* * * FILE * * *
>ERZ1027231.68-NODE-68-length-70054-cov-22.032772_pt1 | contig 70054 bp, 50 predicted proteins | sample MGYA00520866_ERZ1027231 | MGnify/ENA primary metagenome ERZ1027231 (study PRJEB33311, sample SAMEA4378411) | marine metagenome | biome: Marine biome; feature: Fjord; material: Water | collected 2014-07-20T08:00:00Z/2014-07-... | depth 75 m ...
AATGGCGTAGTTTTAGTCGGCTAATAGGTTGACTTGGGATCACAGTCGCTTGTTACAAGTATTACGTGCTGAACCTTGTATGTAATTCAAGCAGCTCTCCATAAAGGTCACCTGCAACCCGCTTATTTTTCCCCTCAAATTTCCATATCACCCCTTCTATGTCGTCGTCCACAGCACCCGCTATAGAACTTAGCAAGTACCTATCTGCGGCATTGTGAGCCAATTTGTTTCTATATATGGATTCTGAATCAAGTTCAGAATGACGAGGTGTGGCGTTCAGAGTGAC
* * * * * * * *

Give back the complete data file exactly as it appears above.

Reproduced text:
>ERZ1027231.68-NODE-68-length-70054-cov-22.032772_pt1 | contig 70054 bp, 50 predicted proteins | sample MGYA00520866_ERZ1027231 | MGnify/ENA primary metagenome ERZ1027231 (study PRJEB33311, sample SAMEA4378411) | marine metagenome | biome: Marine biome; feature: Fjord; material: Water | collected 2014-07-20T08:00:00Z/2014-07-... | depth 75 m ...
AATGGCGTAGTTTTAGTCGGCTAATAGGTTGACTTGGGATCACAGTCGCTTGTTACAAGTATTACGTGCTGAACCTTGTATGTAATTCAAGCAGCTCTCCATAAAGGTCACCTGCAACCCGCTTATTTTTCCCCTCAAATTTCCATATCACCCCTTCTATGTCGTCGTCCACAGCACCCGCTATAGAACTTAGCAAGTACCTATCTGCGGCATTGTGAGCCAATTTGTTTCTATATATGGATTCTGAATCAAGTTCAGAATGACGAGGTGTGGCGTTCAGAGTGAC